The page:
Understandably, notions of what constitutes a "vessel" for these purposes are broad, but it would be a mistake to assume that you will see any of these "vessels" in the local regatta. What you will see however, is a flotilla of floating casinos stretching from the banks of the Big Muddy down to the turquoise waters of the Gulf Coast.
While Mississippi eschews a state regulated lottery, and similarly bans racetracks, the dozens of tribal and commercial casinos more than fills the void for regulated gambling and poker options in the state.
Mississippi Online Poker Laws
Owing to the letter of Mississippi law, since the state has not regulated the online gambling market, and the online poker market is not floating over water, online gambling would certainly fall under the category of banned gambling activity.
Although not mentioned specifically, as regards gambling, in the state legal codes, the mere act of participating in the wager on the Internet would be banned under the law. Needless to say, like every other state in the nation however, enforcement against casual players is nonexistent with no known prosecutorial efforts filling Mississippi's court dockets.
Additionally, since there is a myriad of offshore, US accepted websites, outside the jurisdictional reach of lawmakers in Jackson, Mississippi, Magnolia State denizens have ready access to an array of casino style games from slot machines to tournament-style poker games. Through lack of enforcement, offshore sites have few qualms about accepting Mississippi applications to play.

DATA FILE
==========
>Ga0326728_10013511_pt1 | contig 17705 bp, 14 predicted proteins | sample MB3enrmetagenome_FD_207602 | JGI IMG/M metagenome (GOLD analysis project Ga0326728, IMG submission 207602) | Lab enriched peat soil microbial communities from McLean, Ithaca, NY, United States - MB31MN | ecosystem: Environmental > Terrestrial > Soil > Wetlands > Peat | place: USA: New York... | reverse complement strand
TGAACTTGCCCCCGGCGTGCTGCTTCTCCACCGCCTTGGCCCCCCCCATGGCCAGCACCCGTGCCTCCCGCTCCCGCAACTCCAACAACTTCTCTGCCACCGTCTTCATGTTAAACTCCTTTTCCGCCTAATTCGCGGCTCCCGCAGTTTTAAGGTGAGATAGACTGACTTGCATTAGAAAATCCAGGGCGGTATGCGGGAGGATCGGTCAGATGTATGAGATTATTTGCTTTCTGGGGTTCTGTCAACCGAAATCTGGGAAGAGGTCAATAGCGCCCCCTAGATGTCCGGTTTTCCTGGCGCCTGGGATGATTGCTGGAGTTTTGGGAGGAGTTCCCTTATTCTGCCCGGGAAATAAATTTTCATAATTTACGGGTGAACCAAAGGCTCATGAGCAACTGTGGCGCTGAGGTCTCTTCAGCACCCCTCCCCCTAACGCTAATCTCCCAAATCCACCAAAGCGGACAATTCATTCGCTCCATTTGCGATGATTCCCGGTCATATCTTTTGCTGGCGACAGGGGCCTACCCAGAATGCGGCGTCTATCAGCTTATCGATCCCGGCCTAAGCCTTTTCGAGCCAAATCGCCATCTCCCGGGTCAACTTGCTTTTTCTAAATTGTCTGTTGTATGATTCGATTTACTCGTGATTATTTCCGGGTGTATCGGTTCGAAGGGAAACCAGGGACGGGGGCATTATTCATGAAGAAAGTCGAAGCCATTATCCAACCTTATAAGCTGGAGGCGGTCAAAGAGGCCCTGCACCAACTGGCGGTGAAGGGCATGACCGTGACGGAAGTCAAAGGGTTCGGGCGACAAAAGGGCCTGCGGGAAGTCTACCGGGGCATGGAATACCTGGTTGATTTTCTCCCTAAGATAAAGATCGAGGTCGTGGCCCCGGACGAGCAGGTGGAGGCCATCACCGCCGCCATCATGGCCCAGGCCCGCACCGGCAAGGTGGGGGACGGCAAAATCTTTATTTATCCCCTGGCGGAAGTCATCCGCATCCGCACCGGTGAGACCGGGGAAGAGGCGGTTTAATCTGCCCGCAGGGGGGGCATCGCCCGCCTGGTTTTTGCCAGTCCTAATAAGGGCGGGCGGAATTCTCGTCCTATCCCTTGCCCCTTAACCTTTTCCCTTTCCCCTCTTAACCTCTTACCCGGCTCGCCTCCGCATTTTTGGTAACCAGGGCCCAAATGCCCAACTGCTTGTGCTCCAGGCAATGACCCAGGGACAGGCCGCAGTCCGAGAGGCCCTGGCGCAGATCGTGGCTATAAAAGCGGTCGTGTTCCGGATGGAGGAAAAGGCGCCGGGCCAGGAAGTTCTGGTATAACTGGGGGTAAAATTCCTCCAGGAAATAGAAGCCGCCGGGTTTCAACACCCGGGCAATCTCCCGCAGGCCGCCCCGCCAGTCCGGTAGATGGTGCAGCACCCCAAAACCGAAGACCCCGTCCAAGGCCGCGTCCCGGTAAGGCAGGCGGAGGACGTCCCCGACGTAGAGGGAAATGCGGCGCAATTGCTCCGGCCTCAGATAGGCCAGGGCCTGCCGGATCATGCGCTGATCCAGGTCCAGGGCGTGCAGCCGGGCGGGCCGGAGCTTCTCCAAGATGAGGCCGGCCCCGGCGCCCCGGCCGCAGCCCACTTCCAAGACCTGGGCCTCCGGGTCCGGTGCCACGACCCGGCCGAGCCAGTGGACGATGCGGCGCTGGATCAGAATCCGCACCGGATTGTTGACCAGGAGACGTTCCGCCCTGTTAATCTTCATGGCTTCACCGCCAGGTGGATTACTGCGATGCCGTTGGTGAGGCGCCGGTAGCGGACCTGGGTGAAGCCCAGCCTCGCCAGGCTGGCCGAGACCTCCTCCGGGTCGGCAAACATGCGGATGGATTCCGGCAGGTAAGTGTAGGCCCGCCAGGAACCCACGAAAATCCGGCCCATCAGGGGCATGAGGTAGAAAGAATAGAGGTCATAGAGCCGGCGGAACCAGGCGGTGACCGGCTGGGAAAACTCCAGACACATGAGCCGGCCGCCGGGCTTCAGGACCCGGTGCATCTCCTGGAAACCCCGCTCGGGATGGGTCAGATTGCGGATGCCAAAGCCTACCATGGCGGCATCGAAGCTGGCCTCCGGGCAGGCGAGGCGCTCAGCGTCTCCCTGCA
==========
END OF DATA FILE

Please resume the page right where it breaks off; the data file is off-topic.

Consequently, Magnolia State players have less hesitation to sign up for accounts that let them play their favorite poker game over the Internet. Garnering popularity across the country and in Mississippi itself, there is definitely a public will to move towards online gambling regulation, but little political will to bring a bill to fruition.
Is it Legal to Play Poker in Mississippi?
Under the right circumstances, specifically within state sanctioned commercial or tribal casinos, playing poker is legal. Live poker games are alive and well in the Magnolia State with thirty commercial casinos moored along the state's waterways.
Of the thirty available gaming facilities, more than half feature poker rooms for fans of mixing skill with heir game of chance. Representing a broad geographic range from Vicksburg to Biloxi to Saint Louis to Greenville and Natchez, these poker rooms tend towards the smaller size with up to sixteen tables each.